Offline surfsteve

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Natto Recap
« Reply #30 on: April 04, 2019, 08:15:53 am »
I am still making natto everyday. Haven't had a batch fail in a long time! I use bleach to sterilize everything now because it's so much easier to spray it on and just wipe it down with a paper towel than messing around with boiling water. I also quit messing around with fresh natto and just use the spores. I use plenty of them and found them really cheap in .3 gram packets on ebay. Around 25 bucks for 8 boxes of 10 premeasured packets!

I use the duo-instant pot exclusively. Very convenient to pressure cook the beans and culture them in the same pot. The timer is also nice. I just set it and forget it...   Found a 2nd used one on Ebay so I can make 2 batches at once. My dogs love natto and fight over it. I give them the cheaper pinto bean natto, which I sometimes eat and save the non GMO soybeans for myself.  I heard it also tasted good with red beans and a friend promised to give me some that they don't use. Want to try some with black beans too for variety!

I've gone from boiling the beans to steaming them above the water in a steamer basket that I bought for 3 dollars. While they are still very hot I transfer them to a sterilized bowl to culture them, covering them with plastic wrap and letting them cool before inoculating them. They are only in the open air for a few seconds when I pull off the plastic and add the innoculant. Then I add a fresh layer of wrap, poke it full of holes with a clean tooth pick, press that down and add a 2nd layer of plastic wrap which I also poke holes in. The plastic wrap is sterilized from the factory unlike the towel I used to cover them with which doesn't always get sterilized by microwaving it.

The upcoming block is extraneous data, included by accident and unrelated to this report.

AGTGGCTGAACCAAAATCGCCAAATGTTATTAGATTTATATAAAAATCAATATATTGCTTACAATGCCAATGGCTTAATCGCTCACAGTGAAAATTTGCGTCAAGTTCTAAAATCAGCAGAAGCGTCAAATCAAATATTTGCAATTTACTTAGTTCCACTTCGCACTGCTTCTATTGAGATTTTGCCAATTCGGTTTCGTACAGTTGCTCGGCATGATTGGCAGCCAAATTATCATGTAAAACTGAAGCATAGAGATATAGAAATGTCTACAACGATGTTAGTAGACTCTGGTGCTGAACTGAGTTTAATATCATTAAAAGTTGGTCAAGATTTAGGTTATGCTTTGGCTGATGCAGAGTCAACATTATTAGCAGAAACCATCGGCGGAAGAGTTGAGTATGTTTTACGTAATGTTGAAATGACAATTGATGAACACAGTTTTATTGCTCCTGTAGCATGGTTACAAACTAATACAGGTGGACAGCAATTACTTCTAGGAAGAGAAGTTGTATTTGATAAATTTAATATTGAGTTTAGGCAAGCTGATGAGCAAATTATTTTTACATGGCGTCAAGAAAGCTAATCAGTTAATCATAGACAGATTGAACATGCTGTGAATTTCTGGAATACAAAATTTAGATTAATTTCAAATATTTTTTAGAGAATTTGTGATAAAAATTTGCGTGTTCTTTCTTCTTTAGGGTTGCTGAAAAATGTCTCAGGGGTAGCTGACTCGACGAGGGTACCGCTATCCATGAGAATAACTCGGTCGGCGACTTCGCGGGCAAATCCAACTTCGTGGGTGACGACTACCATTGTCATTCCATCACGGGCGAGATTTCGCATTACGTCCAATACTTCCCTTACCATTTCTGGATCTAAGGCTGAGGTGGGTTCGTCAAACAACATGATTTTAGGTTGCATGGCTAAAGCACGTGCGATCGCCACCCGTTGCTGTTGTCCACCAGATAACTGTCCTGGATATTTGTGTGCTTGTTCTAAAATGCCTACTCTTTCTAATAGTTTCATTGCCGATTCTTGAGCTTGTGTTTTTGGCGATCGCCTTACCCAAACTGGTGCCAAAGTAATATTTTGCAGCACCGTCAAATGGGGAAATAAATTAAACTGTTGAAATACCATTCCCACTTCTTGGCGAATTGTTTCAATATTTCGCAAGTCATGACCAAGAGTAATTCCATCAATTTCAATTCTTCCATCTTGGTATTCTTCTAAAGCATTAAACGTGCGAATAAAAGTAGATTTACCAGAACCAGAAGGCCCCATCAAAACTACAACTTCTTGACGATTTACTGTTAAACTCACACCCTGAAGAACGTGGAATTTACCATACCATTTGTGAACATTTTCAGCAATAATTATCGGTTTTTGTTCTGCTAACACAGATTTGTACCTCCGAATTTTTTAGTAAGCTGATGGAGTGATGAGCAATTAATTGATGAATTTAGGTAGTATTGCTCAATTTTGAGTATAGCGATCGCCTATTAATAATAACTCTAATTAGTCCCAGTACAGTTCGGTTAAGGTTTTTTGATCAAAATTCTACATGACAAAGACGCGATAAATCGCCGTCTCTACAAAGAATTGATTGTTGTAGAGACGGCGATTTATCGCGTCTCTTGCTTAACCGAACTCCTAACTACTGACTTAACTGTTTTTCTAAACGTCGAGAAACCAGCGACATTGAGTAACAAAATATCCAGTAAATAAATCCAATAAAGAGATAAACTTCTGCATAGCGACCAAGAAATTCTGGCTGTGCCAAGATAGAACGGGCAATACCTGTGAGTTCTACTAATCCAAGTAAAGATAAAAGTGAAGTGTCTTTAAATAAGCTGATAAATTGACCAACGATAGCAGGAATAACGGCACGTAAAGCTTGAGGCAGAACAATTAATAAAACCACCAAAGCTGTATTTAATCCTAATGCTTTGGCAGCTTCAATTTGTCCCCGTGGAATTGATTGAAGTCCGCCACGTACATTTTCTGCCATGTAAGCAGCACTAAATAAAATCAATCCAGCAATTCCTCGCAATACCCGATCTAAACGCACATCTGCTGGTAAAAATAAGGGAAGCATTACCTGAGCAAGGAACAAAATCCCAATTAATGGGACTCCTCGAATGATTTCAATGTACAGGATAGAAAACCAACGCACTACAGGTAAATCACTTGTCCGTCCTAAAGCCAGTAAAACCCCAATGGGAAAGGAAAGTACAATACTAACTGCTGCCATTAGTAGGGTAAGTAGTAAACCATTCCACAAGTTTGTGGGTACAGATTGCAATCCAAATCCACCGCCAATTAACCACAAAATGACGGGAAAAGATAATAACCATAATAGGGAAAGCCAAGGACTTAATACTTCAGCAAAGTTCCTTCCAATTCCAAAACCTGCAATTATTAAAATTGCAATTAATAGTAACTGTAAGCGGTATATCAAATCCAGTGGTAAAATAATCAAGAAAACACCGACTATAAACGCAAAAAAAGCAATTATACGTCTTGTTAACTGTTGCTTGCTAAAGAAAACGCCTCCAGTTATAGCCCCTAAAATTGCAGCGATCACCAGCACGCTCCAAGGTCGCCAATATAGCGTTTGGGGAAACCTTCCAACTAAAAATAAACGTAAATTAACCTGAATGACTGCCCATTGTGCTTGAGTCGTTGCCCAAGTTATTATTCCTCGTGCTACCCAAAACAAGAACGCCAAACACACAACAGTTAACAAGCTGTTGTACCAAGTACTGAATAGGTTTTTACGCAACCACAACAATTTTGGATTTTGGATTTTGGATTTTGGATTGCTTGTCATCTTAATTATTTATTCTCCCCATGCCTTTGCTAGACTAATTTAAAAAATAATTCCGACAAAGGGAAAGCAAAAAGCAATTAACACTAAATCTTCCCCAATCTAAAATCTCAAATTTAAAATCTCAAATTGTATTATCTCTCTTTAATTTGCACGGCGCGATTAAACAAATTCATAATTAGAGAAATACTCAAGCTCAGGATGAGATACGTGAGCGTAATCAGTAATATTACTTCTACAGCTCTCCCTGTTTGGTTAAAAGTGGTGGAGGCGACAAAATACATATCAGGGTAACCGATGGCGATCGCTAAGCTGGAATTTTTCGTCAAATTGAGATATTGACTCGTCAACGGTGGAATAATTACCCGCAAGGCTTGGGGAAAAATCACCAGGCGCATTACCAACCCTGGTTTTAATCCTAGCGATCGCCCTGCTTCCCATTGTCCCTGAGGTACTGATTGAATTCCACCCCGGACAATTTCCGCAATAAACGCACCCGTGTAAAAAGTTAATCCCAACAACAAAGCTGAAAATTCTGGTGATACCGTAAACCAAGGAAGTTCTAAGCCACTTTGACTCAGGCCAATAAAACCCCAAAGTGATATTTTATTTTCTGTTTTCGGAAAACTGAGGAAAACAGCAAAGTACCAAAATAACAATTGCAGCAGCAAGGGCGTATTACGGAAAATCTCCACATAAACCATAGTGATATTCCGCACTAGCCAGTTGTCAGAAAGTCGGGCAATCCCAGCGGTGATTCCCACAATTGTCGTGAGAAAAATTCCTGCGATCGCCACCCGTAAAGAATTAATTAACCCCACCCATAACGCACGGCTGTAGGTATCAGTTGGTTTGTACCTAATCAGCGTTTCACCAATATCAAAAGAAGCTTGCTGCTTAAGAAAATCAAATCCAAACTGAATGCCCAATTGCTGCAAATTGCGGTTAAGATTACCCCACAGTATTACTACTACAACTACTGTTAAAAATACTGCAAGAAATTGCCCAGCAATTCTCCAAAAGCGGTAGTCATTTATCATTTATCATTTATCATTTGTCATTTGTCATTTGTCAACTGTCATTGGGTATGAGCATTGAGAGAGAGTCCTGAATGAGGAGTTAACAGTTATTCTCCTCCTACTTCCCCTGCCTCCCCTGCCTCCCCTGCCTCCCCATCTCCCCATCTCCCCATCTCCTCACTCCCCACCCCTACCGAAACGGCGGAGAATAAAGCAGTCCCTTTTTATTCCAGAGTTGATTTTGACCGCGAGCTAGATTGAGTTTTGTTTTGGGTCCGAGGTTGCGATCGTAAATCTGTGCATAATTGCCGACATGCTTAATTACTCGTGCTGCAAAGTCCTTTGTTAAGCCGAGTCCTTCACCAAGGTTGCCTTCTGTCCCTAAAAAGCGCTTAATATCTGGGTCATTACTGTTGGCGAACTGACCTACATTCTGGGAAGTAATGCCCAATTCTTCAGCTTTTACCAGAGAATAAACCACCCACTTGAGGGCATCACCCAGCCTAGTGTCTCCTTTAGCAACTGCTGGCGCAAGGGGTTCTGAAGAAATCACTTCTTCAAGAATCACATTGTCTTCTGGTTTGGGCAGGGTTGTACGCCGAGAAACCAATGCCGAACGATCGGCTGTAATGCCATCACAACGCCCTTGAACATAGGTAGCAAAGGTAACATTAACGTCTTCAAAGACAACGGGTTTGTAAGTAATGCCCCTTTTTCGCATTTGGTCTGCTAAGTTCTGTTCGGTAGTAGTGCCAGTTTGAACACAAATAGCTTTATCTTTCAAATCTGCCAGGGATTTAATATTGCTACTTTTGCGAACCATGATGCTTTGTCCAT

Making natto has become a ritual and takes less prep time than it took to write this post.

Offline surfsteve

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Re: Anyone Ever Made Natto?
« Reply #31 on: April 05, 2019, 11:56:15 pm »
I started a batch of red bean natto and it has 4 more hours of culturing left before I age it in the refrigerator. I also bought some black beans from the store yesterday.